The central bank of Indonesia meets tomorrow and although pressure is building for a rate hike, officials still appear willing to resist for a bit longer.
The economy is growing robustly and Q2 GDP will be out early Thurs local time and is expected to show a 6% annualized expansion, the fastest in a couple of years. At the same time inflation is firming. Last month it stood at 6.22%, up from 5.05% in June and compared with news wires consensus of 5.73%.
So why isn't the central bank raising rates like Korea, Malaysia, India and others? There appear to be two mitigating factors. First, the rise in inflation is not simply an overheating economy. Electricity taxes were raised for the first time in seven years in July and this is filtering through. And the knock on effect is may increase, according to local reports, over the upcoming religious holiday and festival.
Second, the rupiah has been appreciating and this is tantamount to some degree of tightening. The rupiah is the strongest Asian currency over the past year, rising 12.5% (year-over-year). That is half again as much as the ringgit has risen (which is in second place) and nearly three times the appreciation of the South Korean won and six times the appreciation of the Taiwanese dollar. Year-to-date, the rupiah is the second strongest currency in the region, appreciating about 5.2%. It is currently enjoying the longest advancing streak (today is day 9) in five years.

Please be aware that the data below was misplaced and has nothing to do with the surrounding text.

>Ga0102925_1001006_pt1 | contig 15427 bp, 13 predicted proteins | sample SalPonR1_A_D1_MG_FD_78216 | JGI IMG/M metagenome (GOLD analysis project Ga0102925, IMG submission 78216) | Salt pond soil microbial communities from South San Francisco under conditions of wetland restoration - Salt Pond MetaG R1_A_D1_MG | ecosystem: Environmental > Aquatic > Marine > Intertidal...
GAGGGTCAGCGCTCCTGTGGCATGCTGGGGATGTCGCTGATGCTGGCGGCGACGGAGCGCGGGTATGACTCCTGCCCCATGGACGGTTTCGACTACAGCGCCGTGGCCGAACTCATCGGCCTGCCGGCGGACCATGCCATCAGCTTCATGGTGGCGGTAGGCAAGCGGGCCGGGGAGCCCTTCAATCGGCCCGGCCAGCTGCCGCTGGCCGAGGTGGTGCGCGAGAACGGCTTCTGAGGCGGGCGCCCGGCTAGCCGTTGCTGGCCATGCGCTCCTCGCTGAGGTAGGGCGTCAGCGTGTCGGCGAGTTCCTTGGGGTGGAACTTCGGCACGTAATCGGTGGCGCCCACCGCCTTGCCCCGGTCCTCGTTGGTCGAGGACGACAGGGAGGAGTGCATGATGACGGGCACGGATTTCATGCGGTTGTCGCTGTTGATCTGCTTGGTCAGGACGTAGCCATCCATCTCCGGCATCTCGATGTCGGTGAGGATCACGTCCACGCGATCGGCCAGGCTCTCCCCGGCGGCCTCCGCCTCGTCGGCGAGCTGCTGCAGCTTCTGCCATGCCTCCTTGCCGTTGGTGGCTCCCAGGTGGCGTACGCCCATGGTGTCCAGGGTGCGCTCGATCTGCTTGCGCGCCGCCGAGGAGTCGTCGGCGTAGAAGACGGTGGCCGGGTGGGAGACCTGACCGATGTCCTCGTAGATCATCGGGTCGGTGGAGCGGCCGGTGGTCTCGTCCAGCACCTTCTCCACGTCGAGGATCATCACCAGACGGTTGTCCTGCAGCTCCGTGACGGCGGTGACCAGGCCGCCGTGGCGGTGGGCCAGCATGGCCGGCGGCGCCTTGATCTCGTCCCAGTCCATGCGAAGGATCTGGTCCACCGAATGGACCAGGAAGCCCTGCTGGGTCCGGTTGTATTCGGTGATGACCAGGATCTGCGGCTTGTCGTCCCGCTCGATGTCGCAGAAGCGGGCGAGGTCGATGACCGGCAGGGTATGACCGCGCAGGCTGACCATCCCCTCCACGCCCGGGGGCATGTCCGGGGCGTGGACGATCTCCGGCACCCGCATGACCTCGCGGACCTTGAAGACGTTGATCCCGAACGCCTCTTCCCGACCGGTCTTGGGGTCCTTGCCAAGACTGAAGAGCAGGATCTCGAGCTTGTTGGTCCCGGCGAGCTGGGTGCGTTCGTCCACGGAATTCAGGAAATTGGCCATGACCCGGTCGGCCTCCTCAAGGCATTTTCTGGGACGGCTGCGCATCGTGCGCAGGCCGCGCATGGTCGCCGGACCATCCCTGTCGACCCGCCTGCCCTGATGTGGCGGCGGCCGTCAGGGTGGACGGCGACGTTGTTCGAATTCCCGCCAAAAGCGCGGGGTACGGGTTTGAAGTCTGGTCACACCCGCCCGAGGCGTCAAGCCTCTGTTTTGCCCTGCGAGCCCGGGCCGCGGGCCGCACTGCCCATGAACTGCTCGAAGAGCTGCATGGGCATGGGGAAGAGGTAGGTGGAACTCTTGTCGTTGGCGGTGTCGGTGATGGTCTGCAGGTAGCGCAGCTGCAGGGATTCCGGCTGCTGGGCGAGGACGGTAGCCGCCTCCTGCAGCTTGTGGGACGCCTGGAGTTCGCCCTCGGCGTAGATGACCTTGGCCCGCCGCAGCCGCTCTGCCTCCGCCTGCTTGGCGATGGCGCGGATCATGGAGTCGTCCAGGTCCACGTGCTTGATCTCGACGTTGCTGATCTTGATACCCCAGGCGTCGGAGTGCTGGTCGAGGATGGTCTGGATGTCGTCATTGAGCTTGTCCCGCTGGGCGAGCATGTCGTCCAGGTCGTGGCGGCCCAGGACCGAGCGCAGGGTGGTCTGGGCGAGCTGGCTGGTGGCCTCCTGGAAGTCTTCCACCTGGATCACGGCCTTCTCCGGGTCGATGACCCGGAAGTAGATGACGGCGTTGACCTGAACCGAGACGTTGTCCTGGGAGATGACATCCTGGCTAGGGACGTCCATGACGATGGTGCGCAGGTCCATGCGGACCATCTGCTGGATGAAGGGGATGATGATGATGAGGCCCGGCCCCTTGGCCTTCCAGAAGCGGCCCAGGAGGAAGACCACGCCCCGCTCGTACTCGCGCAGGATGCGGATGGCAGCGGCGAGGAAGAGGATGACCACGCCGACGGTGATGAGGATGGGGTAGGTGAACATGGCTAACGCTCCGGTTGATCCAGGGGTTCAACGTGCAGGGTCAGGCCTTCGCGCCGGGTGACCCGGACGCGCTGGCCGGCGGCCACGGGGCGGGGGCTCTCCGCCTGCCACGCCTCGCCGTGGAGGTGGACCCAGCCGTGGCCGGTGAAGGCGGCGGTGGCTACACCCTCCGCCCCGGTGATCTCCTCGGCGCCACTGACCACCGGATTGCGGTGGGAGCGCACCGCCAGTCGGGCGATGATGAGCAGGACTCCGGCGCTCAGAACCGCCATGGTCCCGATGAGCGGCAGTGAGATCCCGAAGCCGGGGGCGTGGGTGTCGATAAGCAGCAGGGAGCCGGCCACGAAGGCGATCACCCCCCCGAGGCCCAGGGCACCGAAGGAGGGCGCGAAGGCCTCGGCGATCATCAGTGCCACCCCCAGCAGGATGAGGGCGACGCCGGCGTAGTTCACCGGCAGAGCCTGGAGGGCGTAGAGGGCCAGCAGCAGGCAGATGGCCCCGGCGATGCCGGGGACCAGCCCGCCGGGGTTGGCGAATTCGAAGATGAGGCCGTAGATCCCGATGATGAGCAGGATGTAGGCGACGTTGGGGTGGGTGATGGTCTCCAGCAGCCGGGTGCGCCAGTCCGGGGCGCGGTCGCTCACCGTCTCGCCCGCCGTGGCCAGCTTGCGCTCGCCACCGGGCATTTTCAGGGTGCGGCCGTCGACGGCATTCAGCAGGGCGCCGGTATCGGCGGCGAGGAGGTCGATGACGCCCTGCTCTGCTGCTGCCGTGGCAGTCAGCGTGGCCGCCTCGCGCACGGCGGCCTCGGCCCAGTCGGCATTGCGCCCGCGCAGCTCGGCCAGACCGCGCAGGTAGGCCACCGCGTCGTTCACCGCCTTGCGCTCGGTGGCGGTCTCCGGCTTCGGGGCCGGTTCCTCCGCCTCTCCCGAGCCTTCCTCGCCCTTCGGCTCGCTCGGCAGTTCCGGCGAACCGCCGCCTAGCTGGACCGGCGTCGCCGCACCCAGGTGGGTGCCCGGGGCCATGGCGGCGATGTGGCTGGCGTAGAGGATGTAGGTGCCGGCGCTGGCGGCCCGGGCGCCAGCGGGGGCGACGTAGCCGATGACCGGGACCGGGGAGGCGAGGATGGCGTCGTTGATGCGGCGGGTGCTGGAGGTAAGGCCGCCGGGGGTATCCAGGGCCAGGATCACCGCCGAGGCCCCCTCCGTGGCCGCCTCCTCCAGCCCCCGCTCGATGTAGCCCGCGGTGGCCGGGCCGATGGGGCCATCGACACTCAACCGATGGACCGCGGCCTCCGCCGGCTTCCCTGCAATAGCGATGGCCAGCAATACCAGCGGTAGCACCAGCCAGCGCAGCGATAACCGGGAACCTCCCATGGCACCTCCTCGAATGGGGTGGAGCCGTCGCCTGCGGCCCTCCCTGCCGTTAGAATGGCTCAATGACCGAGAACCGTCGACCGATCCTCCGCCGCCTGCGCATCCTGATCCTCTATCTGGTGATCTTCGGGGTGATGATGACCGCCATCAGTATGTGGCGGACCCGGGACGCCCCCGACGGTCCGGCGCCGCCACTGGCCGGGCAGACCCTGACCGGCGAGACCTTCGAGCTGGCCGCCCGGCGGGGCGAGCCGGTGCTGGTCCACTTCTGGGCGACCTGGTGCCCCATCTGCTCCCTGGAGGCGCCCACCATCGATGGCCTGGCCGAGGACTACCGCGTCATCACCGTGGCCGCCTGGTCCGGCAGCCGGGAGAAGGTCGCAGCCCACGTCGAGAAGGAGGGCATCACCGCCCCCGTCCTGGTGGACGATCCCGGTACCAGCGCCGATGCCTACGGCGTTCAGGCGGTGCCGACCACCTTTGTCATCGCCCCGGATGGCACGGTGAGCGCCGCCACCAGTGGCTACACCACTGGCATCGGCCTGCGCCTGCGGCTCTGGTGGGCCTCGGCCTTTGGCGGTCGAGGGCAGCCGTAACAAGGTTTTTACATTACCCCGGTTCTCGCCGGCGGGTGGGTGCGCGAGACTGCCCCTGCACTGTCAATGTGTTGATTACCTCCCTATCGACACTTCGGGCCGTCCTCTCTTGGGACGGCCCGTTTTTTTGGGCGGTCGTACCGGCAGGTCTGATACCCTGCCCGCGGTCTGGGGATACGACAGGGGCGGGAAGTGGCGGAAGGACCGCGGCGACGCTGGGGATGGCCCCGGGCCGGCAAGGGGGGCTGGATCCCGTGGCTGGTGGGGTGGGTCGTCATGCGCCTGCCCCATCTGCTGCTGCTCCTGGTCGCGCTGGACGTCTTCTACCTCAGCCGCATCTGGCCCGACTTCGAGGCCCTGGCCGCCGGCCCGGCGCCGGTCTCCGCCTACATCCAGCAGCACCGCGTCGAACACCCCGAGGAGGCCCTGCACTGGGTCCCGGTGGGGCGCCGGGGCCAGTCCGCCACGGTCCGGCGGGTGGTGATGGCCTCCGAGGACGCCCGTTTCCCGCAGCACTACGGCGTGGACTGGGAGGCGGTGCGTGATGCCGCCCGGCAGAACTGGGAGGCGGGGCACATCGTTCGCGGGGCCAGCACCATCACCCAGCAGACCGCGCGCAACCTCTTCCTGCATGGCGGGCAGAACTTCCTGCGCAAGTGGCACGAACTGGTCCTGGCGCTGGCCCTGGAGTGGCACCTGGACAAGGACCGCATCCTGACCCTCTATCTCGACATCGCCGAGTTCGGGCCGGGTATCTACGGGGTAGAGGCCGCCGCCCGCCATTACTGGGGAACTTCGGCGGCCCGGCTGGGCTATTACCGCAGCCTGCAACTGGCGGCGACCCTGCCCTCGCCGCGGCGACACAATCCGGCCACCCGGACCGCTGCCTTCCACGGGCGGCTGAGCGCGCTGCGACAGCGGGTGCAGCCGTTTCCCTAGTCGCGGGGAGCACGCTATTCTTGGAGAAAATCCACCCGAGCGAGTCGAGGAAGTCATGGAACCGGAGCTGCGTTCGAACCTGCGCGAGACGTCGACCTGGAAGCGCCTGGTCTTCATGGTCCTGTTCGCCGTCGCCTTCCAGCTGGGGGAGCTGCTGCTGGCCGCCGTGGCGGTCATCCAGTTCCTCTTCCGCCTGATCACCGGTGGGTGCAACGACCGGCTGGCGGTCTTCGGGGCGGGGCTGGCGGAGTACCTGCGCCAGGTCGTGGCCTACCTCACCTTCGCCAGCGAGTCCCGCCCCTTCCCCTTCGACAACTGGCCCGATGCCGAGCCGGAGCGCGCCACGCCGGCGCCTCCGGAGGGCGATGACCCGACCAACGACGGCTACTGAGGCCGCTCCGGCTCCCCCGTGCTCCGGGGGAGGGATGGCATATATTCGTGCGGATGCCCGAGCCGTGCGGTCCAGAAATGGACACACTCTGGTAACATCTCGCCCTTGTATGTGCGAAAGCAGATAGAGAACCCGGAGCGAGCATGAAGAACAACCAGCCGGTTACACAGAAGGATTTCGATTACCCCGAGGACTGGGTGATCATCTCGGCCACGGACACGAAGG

Like other emerging Asian countries, Indonesia has been the recipient of foreign capital inflows into the equity market. Last month , foreign investors bought $541 mln worth of Indonesian shares, the most in more than three years. In June, the central bank indicated that it was not considering a hike in interest rate. Since then the data suggests the economy may have accelerated a bit and inflation is higher than expected. The currency has been strong. The failure of the central bank to raise rates now might encourage some profit-taking on the currency, which judging from the talk of intervention, might be desirable from an official point of view. However, if growth and inflation remain firm, the risks would increase of a hike next month.
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